Knowledge, Research & Adaptive Management
Timely access to information and analysis relating to natural assets is essential for decision making, program design and implementation.
Leadership, Coordination & Governance
Leadership is about having a vision and understanding how every decision, action and investment impacts on our natural resource base. Governance and coordination support leadership by building a framework for collaboration across stakeholder groups.
Asset Protection & Sustainable Use
Asset protection and sustainable use is about ensuring our current management practices do not jeopardise the ability of future generations to enjoy and benefit from the region’s natural assets.
Awareness, Participation & Capacity Building
As the custodians of the natural environment, we all have a role to play in ensuring they are protected for the benefit and enjoyment of future generations.
Community NRM Groups coordinate on-ground action and involvement at the local level often acting as the voice for the environment. The general public can contribute to natural resource management through their everyday actions and supporting NRM groups.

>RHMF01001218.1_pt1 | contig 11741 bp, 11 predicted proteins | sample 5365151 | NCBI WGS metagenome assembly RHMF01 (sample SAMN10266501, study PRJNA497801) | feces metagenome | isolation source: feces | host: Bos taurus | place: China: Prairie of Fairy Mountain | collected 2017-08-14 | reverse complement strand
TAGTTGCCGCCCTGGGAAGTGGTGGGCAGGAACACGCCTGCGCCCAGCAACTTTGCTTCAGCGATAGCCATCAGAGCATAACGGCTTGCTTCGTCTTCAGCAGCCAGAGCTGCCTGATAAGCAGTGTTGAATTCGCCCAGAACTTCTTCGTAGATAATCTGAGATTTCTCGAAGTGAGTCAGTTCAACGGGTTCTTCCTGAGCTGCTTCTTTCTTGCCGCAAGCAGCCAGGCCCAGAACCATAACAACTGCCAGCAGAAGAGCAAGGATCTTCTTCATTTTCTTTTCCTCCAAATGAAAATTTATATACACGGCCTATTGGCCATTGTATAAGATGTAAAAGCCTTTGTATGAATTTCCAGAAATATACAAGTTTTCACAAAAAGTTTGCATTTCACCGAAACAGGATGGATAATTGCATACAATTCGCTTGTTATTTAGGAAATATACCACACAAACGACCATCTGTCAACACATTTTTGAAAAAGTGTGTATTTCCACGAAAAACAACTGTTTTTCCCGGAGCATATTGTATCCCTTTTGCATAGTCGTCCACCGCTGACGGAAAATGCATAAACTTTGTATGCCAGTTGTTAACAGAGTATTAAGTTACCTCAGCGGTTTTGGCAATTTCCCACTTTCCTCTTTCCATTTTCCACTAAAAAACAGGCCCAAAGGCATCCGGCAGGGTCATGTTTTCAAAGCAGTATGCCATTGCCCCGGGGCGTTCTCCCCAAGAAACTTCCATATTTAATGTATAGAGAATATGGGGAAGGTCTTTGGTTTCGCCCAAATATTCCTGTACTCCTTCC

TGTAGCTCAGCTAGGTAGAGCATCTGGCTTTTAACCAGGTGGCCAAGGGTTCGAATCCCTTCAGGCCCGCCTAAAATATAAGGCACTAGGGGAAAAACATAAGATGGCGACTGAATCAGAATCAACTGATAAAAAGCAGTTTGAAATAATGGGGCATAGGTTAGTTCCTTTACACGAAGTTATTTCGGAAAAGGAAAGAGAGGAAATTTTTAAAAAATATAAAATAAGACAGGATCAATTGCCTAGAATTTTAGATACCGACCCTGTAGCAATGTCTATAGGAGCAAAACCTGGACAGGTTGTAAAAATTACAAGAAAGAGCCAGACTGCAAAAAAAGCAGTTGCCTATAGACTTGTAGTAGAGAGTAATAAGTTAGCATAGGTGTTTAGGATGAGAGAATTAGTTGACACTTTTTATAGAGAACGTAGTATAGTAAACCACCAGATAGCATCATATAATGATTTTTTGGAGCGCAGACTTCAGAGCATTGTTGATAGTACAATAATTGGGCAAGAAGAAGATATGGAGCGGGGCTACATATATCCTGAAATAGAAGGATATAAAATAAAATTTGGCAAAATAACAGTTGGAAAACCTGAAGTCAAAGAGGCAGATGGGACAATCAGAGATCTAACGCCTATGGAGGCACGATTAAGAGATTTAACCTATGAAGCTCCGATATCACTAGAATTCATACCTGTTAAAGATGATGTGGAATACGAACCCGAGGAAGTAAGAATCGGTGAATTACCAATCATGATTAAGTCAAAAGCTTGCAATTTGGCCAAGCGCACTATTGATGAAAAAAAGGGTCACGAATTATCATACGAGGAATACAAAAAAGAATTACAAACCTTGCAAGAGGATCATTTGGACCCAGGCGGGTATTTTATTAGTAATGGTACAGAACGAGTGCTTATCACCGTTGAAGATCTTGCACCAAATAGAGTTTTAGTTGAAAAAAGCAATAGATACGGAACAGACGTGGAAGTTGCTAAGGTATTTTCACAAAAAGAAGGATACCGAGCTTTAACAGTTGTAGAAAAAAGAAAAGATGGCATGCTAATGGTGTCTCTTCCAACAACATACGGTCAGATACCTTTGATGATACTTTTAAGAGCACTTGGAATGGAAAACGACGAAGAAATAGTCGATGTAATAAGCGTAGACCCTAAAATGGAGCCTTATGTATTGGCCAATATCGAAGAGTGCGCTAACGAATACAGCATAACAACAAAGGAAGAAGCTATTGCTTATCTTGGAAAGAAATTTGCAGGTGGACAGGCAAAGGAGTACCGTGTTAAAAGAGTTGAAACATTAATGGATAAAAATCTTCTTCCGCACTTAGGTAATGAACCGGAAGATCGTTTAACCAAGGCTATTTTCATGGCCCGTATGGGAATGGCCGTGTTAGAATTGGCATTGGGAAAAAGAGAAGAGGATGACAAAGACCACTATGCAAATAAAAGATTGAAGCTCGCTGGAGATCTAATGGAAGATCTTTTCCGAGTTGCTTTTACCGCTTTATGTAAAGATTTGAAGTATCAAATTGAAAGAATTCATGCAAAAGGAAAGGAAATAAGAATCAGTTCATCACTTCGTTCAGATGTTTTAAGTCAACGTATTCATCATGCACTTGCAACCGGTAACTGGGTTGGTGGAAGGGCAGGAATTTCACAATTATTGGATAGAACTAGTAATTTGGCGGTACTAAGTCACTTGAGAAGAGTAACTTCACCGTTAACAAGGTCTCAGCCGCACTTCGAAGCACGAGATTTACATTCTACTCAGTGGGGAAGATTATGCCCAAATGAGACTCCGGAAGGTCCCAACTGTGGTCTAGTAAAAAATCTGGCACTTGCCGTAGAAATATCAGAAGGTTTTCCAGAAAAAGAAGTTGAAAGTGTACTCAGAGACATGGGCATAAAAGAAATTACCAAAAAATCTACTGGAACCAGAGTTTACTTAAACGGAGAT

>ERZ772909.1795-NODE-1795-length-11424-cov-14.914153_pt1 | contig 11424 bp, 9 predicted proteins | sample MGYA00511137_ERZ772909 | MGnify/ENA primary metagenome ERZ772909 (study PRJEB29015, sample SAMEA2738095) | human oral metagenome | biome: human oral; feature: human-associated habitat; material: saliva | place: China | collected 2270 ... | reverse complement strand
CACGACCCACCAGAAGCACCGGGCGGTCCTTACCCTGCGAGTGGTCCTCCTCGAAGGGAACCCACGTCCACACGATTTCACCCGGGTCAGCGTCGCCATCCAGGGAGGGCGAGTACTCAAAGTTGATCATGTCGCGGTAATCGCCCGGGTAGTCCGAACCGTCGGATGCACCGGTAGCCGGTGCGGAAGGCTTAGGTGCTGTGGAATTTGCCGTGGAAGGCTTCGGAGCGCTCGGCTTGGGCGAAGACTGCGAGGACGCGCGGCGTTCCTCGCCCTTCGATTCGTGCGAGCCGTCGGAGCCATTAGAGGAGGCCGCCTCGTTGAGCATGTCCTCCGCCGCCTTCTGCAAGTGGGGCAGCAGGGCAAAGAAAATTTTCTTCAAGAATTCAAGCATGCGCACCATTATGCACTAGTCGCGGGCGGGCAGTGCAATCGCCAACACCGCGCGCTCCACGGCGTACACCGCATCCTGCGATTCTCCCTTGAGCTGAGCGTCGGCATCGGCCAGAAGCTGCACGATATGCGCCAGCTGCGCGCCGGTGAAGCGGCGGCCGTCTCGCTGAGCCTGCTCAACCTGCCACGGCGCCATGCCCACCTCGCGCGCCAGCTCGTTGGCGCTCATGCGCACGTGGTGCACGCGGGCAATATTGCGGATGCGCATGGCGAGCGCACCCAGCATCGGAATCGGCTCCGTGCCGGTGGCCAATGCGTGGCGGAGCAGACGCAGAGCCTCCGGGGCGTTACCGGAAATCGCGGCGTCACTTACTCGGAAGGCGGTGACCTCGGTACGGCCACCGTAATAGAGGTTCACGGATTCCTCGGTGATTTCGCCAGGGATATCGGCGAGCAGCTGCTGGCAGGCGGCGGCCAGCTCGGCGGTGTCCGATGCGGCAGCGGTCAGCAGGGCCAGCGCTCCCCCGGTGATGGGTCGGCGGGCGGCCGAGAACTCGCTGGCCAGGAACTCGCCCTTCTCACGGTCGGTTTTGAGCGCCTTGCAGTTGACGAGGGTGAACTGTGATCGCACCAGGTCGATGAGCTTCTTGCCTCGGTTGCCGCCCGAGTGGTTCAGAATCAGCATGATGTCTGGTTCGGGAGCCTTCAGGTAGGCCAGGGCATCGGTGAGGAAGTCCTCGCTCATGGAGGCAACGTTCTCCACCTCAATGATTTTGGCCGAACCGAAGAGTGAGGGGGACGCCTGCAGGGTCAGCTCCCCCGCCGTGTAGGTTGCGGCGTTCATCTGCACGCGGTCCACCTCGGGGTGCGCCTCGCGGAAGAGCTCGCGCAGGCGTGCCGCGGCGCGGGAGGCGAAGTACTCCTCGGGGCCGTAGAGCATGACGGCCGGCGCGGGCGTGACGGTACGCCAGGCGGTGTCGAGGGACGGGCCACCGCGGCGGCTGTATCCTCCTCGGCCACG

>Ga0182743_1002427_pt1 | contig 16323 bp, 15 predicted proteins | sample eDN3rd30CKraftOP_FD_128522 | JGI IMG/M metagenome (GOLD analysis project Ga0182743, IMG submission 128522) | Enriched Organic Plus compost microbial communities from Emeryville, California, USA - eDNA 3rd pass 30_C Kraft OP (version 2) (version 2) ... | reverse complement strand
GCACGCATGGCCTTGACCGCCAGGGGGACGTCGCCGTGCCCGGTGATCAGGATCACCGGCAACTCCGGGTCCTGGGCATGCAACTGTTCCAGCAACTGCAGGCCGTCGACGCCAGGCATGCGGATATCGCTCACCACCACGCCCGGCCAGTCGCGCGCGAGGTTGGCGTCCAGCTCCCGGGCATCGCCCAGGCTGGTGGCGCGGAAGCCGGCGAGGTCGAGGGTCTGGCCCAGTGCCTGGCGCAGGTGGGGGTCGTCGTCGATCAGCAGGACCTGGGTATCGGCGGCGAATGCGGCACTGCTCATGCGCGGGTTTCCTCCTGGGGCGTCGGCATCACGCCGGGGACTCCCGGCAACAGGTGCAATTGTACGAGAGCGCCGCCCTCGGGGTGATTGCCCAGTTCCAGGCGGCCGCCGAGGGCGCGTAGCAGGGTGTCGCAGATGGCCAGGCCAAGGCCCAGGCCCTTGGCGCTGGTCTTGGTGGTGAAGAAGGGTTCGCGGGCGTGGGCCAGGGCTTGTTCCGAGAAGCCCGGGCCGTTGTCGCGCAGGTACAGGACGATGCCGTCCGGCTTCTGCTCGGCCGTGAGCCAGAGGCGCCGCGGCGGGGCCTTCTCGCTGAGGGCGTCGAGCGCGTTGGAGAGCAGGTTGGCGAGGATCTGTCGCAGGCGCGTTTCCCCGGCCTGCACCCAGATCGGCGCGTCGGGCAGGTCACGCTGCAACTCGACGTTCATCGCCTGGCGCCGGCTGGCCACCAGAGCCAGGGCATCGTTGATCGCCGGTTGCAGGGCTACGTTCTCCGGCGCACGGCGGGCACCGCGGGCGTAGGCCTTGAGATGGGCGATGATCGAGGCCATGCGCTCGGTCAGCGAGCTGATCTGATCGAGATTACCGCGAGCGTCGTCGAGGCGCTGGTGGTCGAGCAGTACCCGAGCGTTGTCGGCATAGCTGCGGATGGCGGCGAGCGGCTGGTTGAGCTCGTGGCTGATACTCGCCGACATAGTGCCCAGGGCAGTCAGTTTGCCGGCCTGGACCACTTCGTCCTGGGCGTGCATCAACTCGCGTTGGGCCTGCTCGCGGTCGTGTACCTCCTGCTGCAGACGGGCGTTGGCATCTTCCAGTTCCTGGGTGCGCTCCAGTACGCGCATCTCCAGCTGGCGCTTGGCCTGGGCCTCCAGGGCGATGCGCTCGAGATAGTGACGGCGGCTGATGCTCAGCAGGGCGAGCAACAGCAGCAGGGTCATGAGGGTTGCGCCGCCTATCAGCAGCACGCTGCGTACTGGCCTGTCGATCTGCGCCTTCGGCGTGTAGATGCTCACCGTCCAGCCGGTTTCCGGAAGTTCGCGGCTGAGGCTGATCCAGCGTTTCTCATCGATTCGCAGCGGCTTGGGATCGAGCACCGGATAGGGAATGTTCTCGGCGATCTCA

All three levels of government (local, state and federal) play a critical role in the management of natural resources at the regional level.
Educators & Researchers
Primary and secondary schools provide an opportunity to reconnect young people to our natural environment. Tertiary and research institutions are centres of innovation and critical thinking relating to NRM issues.
Business & Industry
There are a significant number of business and industry organisations that have a major stake in the management of the natural resources in the Region, including agriculture, fisheries, forestry, tourism and hospitality.
The water assets of the Swan Region includes waterways, wetlands and groundwater resources.
For the purpose of this Strategy, air is defined as the surrounding outside air that is found within the Swan Region.
The land assets of the Swan Region include productive agricultural land, soil, mineral and forestry resources, and conservation areas.
Coastal & Marine
The Swan Region's diverse and productive marine waters and pristine beaches have a wealth of natural assets that are highly valued by the community.
The Traditional Owners of the Swan Region are the Whadjuk People of the Noongar Nation, who have lived on and had a cultural connection to the booja (land) for over 40,000 years.
The Swan Region is part of an internationally recognised biodiversity hotspot, with more than 2,200 species of plants and a diverse array of frogs, reptiles, birds and mammals.